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Charge outside and inside a hollow ball

  1. Feb 3, 2013 #1
    1. The problem statement, all variables and given/known data
    http://home.phys.ntnu.no/brukdef/undervisning/tfy4155/ovinger/Ov03.pdf

    Hi. Take a look at the picture under assignment 2 ("oppgave 2"). Let's say there is a charge +q inside the cavity of the conducting metal ball.

    The problem is:

    "How will (free) charge be distributed when the system is in an electrostatic equilibrium?
    Draw the field-lines for the electrostatic field E. Find an expression for E outside the sphere".

    2. Relevant equations
    Gauss' law

    3. The attempt at a solution
    I know from Gauss' law the electric field is 0 inside the solid part of the ball. I also know -q charge will accumulate at the edge of the cavity close to the q charge, and +q charge will again accumulate on the edges of the ball.

    So my questions are:

    1) Will the electric field be at its strongest in the lower part of the figure?

    2) Will the electric field be like that around a point charge +q, inside the cavity? Ie, will the field lines go radially outwards from q inside the cavity?
     
    Last edited: Feb 3, 2013
  2. jcsd
  3. Feb 3, 2013 #2

    mfb

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    The link looks broken.

    What do you know about field lines ending on a conductor (here: the outer ball)? Does your idea satisfy that condition?
     
  4. Feb 3, 2013 #3
    Apologies. It should work now.

    Yeah, true, the field lines should go towards the small negative charges inducted by the main positive charge, right? So the field lines bend.

    However, will the electric field outside the hollow ball be at their strongest on bottom, or will they spread radially outwards from the ball? Check the link (oppgave 2) to know what I talk about http://home.phys.ntnu.no/brukdef/undervisning/tfy4155/ovinger/Ov03.pdf
     
    Last edited: Feb 3, 2013
  5. Feb 3, 2013 #4

    mfb

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    Right

    What do you know about the electric potential on the outer surface? ;)
     
  6. Feb 3, 2013 #5
    I think i get it. Gauss law somehow says the E-field is constant there, but I am a bit sketchy on this. Could you give a thorough explaination?
     
  7. Feb 4, 2013 #6

    mfb

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    The potential has to be the same everywhere on the outer surface, this gives a spherical symmetry for the field outside.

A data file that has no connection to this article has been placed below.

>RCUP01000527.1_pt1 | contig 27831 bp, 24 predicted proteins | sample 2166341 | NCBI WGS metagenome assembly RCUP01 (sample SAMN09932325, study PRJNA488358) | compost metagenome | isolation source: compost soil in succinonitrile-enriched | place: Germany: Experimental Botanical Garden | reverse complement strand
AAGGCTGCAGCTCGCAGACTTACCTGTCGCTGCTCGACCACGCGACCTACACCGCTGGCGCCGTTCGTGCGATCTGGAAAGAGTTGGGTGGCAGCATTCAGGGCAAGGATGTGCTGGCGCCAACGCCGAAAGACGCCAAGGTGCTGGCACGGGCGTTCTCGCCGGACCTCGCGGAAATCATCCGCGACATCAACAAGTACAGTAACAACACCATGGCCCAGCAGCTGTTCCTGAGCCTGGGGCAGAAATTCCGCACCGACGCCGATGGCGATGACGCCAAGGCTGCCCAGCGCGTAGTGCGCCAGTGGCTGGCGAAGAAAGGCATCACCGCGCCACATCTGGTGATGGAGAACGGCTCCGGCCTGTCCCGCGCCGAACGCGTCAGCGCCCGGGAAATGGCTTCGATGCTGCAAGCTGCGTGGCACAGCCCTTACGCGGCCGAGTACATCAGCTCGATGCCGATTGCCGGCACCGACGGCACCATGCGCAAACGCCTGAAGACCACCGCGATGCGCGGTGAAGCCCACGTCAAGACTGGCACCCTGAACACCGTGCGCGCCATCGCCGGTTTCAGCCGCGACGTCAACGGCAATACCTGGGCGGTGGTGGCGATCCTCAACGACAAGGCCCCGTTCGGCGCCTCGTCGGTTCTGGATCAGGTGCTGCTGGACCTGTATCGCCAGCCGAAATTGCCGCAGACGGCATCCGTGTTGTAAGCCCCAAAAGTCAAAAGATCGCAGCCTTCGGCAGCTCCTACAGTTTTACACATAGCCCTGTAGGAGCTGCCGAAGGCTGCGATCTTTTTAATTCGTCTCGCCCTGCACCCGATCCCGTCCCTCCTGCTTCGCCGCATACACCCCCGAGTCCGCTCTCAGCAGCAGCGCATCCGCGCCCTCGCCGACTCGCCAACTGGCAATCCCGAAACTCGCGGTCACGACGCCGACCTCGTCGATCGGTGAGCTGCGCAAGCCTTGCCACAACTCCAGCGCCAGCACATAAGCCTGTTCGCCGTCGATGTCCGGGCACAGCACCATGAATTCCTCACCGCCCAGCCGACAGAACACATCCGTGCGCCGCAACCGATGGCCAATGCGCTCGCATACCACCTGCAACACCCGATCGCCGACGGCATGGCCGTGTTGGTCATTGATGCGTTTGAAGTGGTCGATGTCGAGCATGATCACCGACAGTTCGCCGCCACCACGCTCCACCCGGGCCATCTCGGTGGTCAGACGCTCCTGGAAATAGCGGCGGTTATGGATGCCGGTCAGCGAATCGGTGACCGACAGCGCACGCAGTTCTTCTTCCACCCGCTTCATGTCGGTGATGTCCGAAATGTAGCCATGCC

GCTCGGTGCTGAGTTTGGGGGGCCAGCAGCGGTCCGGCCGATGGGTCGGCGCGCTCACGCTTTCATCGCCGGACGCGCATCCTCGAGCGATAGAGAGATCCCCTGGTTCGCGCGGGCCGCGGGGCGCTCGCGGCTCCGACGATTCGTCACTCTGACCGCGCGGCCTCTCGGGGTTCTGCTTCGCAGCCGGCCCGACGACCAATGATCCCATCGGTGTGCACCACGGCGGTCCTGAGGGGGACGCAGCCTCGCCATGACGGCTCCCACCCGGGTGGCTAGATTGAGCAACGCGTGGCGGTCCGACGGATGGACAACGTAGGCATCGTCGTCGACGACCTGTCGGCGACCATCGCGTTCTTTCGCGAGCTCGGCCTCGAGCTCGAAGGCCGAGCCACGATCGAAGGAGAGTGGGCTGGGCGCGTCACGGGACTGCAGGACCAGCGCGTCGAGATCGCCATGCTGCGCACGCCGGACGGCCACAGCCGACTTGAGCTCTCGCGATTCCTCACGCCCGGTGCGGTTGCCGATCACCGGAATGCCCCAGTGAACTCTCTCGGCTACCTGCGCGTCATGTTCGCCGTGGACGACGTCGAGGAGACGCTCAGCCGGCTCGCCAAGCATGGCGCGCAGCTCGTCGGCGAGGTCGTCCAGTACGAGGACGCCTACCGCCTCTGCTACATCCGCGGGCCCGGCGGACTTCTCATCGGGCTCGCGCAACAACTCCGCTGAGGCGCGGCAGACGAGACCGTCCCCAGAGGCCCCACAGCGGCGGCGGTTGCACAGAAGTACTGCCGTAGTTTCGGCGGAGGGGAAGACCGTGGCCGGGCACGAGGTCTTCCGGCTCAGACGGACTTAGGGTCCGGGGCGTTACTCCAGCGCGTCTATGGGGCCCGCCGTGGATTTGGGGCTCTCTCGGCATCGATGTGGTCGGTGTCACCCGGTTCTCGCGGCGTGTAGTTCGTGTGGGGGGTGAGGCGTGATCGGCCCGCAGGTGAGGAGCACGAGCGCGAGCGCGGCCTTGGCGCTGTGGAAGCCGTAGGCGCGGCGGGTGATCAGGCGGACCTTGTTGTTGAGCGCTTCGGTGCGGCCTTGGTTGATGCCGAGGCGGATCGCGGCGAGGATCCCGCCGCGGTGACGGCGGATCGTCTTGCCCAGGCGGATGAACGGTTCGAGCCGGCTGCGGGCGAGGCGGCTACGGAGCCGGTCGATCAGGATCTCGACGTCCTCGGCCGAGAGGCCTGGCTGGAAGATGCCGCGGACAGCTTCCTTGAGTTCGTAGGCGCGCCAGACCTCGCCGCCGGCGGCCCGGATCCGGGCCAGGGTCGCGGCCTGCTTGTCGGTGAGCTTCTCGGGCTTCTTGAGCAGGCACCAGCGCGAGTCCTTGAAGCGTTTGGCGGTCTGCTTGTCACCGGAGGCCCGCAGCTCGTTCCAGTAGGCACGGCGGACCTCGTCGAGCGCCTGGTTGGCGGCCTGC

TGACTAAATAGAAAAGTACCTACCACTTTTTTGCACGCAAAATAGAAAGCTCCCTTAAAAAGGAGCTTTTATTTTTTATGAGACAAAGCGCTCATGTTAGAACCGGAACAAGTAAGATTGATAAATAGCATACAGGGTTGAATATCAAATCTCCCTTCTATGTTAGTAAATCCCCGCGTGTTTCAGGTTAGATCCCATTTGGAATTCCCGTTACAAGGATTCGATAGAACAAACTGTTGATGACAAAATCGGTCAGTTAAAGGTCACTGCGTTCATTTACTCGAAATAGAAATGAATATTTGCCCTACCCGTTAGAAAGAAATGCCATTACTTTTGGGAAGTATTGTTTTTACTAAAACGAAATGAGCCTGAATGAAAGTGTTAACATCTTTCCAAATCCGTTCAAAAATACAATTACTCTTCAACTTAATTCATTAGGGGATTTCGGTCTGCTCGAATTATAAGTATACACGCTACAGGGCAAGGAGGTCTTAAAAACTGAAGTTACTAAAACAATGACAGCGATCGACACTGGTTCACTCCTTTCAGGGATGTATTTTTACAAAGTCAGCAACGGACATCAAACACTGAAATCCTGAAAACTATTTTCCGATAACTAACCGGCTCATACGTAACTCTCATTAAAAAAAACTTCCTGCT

8. Feb 4, 2013 #7
    Why does it have to be the same?
     
  9. Feb 4, 2013 #8

    mfb

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    The surface is conducting, a potential difference would lead to a current.
     
  10. Feb 4, 2013 #9
    We havent started on potensials yet, so is there another explaination? Mayve 1 using gauss law?
     
  11. Feb 4, 2013 #10

    mfb

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    Just argue with spherical symmetry then.
    For a proper explanation, you have to use that the surface is conducting (otherwise the field can be different), and therefore the electric field along the surface vanishes. But this is just another way to say "the surface has the same potential everywhere".
     
  12. Feb 4, 2013 #11

    vela

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    As you noted, the electric field inside the conductor is zero, so the charge distribution in the cavity can't affect the charge distribution on the outside surface.
     
  13. Feb 4, 2013 #12
    ∫E*dA = E*4pi*r^2 = q/ε. => E = q*k/r^2, with r> radii of the ball.

    But here E= the total field passing through a shell with area 4pi*r^2. How can I show the E-field is constant by using spherical symmetry?

    You see, we haven't gone through electric potential, so we're supposed to solve this using knowledge of Coulomb's law, electric fields and Gauss' law.

    Why not?
     
  14. Feb 4, 2013 #13

    haruspex

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    The induced charge on the inside surface of the cavity is exactly that needed to neutralise the field created by the charges within the cavity. The neutralisation is effective throughout the conductor and beyond (outside). It also changes the field in the cavity but does not neutralise it.
     
  15. Feb 4, 2013 #14

    vela

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    F = qE. Zero electric field means no force.
     
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